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The London Alphabet

March 17, 2012
by the gentle author

Although this Alphabet of London that I found at the Bishopsgate Institute dates from more than one hundred and fifty years ago, it is remarkable how many of the landmarks illustrated are still with us. The facade of newly-opened “Northern Station” which will be uncovered again after renovations in 2013 – at the terminus we know as King’s Cross – reveals that this alphabet was produced in the eighteen fifties. The Houses of Parliament which were begun in 1840 and took thirty years to complete were still under construction then, and, consequently, Big Ben is represented by an undersized artist’s impression of how it was expected to look. Naturally, I was especially intrigued by - “O’s the market for Oranges, eastward a long way. If you first ask for Houndsditch you won’t take the wrong way.” I wonder what East London market this could refer to?

Pictures courtesy Bishopsgate Institute

14 Responses leave one →
  1. March 17, 2012

    These are great! Just lovely. And yes, interesting to see how many are still around.

  2. melbournegirl permalink
    March 17, 2012

    What a delightful find. I love the red of the letters, and the confidential tone of the text too. Imagine the youngsters of the past who learned their letters in this charming way. As you so often do, Gentle Author, here you have made history speak to the present.

  3. March 17, 2012

    I especially like ‘P’……..

  4. March 17, 2012

    I did enjoy this. Thank you gentle author. Now I shall have to look through my early maps and see if I can find that orange market.

  5. March 17, 2012

    This is lovely – Alphabet books always have a fascination. It’s great to see all those
    landmarks, and Kings Cross will soon look more as it was depicted.
    Thank you

  6. Rhianwen Guthrie permalink
    March 17, 2012

    I love this!
    Very timely considering the publication of printmaker Chris Brown’s brilliant and more contemporary ‘An Alphabet of London’, published by Merrell. Well worth a look.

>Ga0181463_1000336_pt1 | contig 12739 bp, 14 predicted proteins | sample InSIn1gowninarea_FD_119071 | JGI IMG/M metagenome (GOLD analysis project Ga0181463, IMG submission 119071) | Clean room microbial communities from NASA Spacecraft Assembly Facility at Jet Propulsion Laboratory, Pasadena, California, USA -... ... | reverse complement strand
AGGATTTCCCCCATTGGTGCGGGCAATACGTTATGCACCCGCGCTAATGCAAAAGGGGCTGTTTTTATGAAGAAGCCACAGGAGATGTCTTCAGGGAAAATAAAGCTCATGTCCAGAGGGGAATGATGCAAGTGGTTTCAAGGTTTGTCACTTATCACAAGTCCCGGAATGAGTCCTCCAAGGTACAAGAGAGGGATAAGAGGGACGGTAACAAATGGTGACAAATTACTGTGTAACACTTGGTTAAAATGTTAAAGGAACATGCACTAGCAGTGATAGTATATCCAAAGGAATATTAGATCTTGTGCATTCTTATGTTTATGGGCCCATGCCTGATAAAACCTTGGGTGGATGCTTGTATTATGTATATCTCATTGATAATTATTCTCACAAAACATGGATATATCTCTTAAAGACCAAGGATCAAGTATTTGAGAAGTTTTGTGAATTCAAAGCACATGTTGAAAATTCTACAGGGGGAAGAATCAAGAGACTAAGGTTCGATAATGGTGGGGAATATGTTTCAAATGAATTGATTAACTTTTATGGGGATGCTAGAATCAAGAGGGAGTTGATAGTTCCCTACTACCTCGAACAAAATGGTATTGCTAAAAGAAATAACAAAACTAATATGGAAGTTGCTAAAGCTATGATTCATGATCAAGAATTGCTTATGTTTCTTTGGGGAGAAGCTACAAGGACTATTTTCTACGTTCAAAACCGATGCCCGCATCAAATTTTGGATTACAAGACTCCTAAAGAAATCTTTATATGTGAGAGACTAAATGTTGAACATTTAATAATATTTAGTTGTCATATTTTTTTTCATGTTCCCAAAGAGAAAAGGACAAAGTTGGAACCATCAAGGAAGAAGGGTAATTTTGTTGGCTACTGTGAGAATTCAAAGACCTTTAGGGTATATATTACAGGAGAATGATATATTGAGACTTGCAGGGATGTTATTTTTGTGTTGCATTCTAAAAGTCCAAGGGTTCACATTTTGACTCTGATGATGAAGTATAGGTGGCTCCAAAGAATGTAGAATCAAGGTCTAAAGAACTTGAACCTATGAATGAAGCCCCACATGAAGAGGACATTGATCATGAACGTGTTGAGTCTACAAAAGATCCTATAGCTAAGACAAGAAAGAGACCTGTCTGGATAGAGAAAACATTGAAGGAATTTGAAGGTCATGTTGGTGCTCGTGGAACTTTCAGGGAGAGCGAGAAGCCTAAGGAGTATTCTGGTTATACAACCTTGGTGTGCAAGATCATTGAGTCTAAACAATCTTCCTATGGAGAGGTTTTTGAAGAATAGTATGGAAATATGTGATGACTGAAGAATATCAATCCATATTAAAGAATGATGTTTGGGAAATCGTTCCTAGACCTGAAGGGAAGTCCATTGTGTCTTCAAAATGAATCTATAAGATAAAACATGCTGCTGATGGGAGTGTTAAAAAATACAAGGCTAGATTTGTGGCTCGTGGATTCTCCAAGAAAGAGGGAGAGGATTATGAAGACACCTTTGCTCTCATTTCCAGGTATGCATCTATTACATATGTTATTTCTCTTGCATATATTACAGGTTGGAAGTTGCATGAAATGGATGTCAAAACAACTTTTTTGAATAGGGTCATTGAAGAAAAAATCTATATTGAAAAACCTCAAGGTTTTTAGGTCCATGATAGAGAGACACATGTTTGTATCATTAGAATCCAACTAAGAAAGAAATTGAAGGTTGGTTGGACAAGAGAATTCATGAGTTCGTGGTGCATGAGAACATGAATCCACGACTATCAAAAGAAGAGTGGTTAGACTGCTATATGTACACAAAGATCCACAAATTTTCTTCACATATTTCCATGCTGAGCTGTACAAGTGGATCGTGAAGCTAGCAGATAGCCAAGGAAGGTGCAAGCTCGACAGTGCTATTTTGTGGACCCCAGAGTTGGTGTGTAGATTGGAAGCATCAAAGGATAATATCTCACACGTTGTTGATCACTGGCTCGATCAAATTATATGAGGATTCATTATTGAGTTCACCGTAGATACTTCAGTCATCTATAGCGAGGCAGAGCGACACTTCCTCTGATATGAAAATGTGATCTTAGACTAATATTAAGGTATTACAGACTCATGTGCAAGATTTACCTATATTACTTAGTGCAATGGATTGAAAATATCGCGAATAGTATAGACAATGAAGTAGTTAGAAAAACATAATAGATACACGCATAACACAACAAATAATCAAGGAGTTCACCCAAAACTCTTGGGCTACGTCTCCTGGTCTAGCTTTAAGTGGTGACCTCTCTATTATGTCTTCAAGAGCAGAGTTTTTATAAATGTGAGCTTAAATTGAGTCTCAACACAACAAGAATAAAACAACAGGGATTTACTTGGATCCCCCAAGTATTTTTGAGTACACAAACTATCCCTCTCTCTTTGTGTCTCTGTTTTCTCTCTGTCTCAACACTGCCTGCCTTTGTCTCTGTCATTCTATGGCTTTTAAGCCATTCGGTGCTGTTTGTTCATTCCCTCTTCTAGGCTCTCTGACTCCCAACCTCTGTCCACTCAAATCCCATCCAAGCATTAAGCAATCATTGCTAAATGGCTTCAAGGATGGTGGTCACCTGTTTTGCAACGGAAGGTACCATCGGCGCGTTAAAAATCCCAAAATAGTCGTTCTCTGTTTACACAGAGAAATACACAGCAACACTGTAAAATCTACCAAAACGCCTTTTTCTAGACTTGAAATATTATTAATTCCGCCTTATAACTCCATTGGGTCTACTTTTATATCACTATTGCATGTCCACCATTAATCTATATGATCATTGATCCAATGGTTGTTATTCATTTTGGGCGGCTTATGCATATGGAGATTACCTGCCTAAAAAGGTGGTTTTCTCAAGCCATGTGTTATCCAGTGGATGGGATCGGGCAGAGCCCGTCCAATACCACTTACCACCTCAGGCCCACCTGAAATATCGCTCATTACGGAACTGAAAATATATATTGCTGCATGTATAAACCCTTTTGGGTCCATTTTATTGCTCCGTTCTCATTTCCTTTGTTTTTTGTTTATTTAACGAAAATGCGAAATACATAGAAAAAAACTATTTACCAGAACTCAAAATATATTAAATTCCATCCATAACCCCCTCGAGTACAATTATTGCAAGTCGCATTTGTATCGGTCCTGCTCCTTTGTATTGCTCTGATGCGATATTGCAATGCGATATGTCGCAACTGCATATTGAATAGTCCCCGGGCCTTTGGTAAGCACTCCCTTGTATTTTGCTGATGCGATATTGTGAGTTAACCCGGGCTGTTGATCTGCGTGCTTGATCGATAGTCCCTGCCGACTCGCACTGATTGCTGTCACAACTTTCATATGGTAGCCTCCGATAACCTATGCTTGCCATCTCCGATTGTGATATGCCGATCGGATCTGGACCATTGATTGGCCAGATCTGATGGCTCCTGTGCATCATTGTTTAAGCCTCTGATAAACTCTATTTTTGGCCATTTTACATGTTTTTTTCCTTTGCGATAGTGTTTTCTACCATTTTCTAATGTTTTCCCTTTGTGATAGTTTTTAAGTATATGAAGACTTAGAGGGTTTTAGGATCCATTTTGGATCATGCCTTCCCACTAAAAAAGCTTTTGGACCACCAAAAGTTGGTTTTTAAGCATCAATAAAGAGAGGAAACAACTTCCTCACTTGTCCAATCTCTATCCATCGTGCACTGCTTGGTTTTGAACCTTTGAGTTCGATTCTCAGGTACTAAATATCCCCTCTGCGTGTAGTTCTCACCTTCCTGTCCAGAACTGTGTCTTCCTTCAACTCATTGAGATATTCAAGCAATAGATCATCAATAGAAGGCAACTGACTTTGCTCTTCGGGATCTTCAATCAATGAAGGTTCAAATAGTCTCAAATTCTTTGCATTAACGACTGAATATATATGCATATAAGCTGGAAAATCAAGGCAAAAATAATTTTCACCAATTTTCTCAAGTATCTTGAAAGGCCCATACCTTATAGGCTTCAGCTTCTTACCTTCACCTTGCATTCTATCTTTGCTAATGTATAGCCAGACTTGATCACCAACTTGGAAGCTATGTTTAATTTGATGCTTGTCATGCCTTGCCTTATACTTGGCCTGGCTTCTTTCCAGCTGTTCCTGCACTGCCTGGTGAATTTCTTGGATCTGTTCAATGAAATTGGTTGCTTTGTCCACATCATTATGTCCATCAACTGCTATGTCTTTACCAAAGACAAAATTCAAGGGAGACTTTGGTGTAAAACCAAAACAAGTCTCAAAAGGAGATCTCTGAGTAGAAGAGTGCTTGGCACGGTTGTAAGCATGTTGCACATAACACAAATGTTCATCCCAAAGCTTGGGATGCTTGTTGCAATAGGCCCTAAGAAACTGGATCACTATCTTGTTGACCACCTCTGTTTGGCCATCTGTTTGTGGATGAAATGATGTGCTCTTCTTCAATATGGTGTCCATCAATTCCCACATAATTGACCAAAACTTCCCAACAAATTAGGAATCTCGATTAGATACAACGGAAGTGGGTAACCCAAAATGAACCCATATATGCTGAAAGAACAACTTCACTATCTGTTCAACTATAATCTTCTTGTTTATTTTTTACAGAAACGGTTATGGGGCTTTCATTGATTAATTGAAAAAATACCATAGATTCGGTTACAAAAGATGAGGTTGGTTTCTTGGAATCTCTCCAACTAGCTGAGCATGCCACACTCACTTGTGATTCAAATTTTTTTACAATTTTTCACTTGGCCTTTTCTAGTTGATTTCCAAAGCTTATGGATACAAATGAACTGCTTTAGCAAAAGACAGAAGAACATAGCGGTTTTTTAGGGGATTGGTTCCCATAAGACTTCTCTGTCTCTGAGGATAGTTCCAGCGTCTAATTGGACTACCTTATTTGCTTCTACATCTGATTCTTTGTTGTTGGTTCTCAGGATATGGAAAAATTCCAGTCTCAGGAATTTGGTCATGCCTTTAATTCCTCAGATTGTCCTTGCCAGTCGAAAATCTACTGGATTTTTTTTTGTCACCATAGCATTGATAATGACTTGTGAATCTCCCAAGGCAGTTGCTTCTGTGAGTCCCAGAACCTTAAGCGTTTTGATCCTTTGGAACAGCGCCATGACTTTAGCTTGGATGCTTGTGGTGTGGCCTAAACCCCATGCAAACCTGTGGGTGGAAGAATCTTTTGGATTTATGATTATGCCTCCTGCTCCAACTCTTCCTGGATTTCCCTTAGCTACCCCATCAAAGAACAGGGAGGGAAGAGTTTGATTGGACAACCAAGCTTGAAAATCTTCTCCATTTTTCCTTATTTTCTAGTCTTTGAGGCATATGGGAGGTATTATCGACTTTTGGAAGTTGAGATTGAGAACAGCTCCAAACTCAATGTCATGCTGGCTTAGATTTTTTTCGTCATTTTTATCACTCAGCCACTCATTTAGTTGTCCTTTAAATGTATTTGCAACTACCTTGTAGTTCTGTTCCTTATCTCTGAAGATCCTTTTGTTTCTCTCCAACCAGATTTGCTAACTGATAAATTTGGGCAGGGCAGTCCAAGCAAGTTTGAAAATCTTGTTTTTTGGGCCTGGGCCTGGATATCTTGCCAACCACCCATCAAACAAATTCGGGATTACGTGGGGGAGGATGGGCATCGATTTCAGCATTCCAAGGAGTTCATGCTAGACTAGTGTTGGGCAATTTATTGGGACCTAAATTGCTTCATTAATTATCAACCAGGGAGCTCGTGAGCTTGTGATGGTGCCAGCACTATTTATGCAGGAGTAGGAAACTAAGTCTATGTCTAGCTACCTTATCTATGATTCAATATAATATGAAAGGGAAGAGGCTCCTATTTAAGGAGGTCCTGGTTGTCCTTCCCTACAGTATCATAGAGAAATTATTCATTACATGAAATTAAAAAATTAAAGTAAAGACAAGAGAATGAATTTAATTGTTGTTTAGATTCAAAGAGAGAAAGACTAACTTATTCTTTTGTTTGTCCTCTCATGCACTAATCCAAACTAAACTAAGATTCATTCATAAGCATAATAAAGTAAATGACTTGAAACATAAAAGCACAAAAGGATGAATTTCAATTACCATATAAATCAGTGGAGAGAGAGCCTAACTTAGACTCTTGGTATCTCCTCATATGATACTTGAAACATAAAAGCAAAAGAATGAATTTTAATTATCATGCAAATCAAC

I wonder whether Chris has seen this?

  7. joan permalink
    March 17, 2012

    I came to this entry having just visited the illustrator Sarah McIntyre’s blog – http://jabberworks.livejournal.com/ – (my daughter is a huge fan of her work) which featured pictures of the launch party for Chris Brown’s London alphabet:

    http://www.merrellpublishers.com/?9781858945736

    As I see there is a St Judes connection and Paul Bommer was at the launch I’m really hoping that you are going to be treating us to some of the images from that book too.

    Best wishes,

    Joan

  8. Tara Bradford permalink
    March 17, 2012

    This is fantastic! Great architecture endures…where would we be without books and photographs of the past to chart the journey??!! Thanks for sharing this. Makes me want to get on Eurostar to London ASAP!

  9. Teresa Stokes permalink
    March 17, 2012

    The orange market was near Houndsditch, as the poem indicates. Its address was St James Place, now Creechurch Place which in Victorian days was a big open square in the heart of Jack the Ripper territory. If you look on Streetview now, it’s very dull, with one Victorian building, the rest totally modern, and the oranges have been replaced by a row of parked motorcycles.

  10. Paul Seed permalink
    March 17, 2012

    RE the letter O in the London Alphabet:
    The orange and nut market at Duke’s Street, Houndsditch, was described
    in Henry Mayhew’s masterpiece, “London Labour and the London Poor”.
    (http://www.jeffreymaynard.com/Mayhew.htm). It was an alternative to
    Covent Garden, apparently popular with costermongers because it was easier
    to drive a bargain there. The image may be of the exterior of the Great synagogue.
    Pugin and Rowlandson painted a rather beautiful picture of the interior.
    (http://upload.wikimedia.org/wikipedia/commons/1/1d/Microcosm_of_London_Plate_082_-_Synagogue%2C_Duke%27s_Place%2C_Houndsditch_%28tone%29.jpg)

  11. March 21, 2012

    Is O a riddle?
    “Orange and Lemons say the bells of St. Clement’s”

  12. Cat permalink
    March 25, 2012

    Do you know of any copyright on this? Can I download and print these?

  13. the gentle author permalink*
    March 25, 2012

    These are public domain.

  14. Udayan Paul permalink
    July 14, 2013

    Lovely … really enjoyed :)

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